I will make the ride friday. I think 2 of my ski instructor friends (husband and wife) will aslo make it.
I would normally agree about the handling, but for a mostly straight ride on a paved path, it's not a problem. For mountain biking, it's sort of a toss up. I don't like having the weight on me, because it makes getting out of the saddle much more tiring. I don't think a saddle pack or water bottle is enough for me to notice the handling changes. My K2, with it's carbon chain stays is flexible enough that it doesn't handle all that great anyway. But I like it. My reason for the Camelback is that a water bottle or two is never enough water for me.
Oh yeah, on my last ride on some of the long uphills, I noticed that I was pumping the bike enough to start the back wheel bouncing off the ground. So, on monday, I ordered a heavier spring (600lb) for my Noleen rear coil-over. I should get it early next week, so hopefully, I can have it on the bike by the time we ride on friday. The guy at the shop said it will make a huge difference. I hope so. I like a stiffer ride as long as it doesn't bust my ass.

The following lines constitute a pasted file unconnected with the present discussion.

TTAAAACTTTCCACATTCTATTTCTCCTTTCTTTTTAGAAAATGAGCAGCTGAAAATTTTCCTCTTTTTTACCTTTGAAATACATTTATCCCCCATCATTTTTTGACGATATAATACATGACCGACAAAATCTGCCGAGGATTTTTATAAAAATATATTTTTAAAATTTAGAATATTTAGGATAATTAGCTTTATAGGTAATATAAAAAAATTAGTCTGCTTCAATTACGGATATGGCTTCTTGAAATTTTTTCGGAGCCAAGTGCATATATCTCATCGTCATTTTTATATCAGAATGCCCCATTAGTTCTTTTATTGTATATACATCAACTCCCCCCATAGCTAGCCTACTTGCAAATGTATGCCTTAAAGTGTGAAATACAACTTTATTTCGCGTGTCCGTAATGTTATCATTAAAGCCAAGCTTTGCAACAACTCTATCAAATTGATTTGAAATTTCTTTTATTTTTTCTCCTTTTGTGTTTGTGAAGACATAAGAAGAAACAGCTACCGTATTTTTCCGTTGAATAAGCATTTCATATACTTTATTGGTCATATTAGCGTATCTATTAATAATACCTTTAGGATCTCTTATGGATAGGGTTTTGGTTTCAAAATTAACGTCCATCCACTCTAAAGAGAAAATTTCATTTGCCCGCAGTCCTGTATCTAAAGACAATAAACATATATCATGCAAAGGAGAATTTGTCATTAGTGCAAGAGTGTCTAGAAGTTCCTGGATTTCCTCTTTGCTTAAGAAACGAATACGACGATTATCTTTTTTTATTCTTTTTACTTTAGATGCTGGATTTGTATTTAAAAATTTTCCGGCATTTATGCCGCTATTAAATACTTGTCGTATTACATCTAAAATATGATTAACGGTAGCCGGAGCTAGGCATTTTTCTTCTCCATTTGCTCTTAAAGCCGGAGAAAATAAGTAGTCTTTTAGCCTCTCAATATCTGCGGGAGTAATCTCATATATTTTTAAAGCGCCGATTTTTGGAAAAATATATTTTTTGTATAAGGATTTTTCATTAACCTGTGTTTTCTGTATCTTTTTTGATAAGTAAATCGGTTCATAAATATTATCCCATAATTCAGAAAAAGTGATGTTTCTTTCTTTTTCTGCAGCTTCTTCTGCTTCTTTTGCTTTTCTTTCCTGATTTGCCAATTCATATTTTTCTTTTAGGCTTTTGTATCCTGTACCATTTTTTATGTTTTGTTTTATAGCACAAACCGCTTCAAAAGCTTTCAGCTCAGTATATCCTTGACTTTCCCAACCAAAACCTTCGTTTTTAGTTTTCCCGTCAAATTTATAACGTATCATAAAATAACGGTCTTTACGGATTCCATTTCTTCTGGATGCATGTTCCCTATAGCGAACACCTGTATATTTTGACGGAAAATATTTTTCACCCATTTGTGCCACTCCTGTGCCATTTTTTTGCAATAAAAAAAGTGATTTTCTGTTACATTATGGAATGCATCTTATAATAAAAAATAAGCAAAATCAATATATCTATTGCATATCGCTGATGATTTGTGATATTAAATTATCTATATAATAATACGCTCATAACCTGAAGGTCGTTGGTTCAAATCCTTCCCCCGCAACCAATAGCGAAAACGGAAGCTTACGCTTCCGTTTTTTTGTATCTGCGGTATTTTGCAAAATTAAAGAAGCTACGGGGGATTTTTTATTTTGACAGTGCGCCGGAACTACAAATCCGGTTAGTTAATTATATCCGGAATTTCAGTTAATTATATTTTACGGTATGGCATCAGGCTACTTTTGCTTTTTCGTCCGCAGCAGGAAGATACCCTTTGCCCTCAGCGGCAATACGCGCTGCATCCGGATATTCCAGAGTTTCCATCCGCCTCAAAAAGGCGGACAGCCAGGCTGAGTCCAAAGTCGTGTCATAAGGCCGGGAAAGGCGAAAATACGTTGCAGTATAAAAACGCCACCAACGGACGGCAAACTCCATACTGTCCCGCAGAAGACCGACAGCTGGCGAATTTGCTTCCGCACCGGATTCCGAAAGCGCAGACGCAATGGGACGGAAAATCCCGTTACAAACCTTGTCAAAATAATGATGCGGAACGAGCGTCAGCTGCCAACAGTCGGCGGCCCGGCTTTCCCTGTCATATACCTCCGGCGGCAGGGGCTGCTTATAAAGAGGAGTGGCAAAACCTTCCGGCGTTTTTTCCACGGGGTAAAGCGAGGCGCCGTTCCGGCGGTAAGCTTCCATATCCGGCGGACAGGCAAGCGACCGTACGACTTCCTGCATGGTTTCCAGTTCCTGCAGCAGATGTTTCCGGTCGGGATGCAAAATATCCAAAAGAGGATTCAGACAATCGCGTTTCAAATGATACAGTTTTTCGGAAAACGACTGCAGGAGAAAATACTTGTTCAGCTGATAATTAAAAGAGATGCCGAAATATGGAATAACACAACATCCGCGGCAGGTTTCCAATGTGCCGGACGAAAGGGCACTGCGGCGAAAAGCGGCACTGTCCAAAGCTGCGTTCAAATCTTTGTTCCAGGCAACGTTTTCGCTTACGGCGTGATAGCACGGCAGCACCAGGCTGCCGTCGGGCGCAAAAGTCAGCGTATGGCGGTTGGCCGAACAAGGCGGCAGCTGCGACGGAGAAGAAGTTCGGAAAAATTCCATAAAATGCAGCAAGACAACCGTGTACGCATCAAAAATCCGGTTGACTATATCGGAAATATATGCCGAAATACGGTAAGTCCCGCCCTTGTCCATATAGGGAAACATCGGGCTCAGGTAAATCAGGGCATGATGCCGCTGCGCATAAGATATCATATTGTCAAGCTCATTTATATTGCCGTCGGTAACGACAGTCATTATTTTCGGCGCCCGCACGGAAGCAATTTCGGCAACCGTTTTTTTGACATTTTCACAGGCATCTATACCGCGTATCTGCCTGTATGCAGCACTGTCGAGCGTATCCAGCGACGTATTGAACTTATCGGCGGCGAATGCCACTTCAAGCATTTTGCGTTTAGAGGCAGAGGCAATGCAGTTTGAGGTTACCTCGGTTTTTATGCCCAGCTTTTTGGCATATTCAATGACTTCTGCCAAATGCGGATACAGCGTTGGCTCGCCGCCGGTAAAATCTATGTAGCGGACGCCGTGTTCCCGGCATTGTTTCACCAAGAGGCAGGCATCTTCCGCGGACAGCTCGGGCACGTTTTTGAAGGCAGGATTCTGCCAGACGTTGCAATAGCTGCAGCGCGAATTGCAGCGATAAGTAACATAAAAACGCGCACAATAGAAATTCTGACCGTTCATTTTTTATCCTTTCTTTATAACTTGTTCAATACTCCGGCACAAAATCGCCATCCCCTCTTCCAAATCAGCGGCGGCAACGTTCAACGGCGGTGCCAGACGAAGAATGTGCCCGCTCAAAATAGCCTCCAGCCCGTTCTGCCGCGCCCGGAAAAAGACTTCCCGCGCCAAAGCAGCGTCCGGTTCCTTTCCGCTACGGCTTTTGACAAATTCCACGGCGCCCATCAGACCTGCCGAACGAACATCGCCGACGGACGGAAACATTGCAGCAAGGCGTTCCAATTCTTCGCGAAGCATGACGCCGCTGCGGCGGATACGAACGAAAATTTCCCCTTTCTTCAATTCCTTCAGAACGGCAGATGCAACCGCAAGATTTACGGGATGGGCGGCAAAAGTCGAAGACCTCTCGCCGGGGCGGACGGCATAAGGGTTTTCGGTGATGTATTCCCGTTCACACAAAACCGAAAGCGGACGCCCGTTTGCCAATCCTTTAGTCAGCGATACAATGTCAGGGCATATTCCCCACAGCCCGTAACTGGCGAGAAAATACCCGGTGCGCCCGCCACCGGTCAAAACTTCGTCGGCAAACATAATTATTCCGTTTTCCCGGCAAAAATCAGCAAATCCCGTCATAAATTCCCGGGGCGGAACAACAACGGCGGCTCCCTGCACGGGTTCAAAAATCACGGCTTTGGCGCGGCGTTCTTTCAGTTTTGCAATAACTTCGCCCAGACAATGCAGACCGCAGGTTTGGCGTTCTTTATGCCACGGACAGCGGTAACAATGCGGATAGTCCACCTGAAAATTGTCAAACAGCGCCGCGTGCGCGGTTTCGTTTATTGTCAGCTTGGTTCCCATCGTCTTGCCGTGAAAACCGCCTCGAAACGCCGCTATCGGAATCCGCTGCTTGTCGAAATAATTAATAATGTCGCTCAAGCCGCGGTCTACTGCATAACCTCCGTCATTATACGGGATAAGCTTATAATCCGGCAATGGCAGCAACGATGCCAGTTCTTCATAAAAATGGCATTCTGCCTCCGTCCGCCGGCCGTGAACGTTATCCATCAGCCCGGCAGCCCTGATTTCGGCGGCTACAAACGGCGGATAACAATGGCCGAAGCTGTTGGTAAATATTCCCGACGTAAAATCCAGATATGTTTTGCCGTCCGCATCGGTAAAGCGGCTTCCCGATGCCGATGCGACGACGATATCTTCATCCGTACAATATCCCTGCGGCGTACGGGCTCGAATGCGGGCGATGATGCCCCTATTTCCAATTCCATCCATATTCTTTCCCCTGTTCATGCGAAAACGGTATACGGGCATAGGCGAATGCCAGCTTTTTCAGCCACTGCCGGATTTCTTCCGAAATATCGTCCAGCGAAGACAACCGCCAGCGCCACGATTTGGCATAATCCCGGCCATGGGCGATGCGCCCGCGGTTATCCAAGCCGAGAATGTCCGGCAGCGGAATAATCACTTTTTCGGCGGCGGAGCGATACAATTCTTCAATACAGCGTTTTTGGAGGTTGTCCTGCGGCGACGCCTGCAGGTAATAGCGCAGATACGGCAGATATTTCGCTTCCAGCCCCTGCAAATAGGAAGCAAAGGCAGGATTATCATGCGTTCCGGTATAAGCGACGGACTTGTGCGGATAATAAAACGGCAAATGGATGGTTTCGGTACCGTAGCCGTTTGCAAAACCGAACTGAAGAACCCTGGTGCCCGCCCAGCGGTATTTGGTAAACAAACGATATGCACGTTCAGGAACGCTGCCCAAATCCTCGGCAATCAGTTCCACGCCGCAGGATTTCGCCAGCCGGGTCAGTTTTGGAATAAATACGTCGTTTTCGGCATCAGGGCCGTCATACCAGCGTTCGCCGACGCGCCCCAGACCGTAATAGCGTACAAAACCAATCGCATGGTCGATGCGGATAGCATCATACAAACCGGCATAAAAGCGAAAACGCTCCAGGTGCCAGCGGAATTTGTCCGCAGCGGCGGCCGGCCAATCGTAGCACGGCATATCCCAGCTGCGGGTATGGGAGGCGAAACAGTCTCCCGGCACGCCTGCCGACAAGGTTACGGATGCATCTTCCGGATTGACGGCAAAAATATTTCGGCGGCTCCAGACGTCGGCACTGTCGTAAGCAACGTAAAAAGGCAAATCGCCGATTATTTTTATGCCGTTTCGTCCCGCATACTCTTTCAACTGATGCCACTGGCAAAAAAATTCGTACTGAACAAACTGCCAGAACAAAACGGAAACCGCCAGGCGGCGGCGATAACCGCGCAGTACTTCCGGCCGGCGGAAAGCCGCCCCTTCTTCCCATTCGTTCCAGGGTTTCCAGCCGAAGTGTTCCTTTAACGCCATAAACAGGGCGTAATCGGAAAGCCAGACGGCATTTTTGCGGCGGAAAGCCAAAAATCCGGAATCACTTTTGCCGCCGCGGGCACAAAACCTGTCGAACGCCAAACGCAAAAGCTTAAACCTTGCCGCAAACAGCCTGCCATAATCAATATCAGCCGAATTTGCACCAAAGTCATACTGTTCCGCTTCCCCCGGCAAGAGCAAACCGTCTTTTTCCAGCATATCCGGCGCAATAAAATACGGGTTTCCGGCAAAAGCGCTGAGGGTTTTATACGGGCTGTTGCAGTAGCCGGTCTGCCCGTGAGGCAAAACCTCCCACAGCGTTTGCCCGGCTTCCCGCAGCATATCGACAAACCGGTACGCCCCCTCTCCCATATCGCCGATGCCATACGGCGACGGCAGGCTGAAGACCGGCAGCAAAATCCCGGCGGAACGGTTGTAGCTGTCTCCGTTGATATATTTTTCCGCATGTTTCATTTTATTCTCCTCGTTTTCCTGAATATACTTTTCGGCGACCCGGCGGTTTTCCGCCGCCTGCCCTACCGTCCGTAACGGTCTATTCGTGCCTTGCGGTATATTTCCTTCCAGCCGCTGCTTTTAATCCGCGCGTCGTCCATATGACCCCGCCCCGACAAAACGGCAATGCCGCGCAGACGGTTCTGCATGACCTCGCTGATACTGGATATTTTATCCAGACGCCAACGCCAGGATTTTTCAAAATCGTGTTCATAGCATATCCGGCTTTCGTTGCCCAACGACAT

There is an LBS here that Gill mentioned that is listed as the only K2 dealer around. When I called them, they said that they can get me parts, but they don't deal with K2 much anymore.
Major Question: I saw a guy on MTBR selling both Noleen shocks that I have on my bike. They are new (maybe he replaced them for something better when he bought it), and he's selling both of them for $50. Should I jump on this, or not? What's the liklihood of my coil-overs going bad and needing replacement? If they went bad and needed fixing, what's it cost to repair one? I just spent $35 for one new rear coil spring, so I get the impression it's a hell of a deal. Opinions?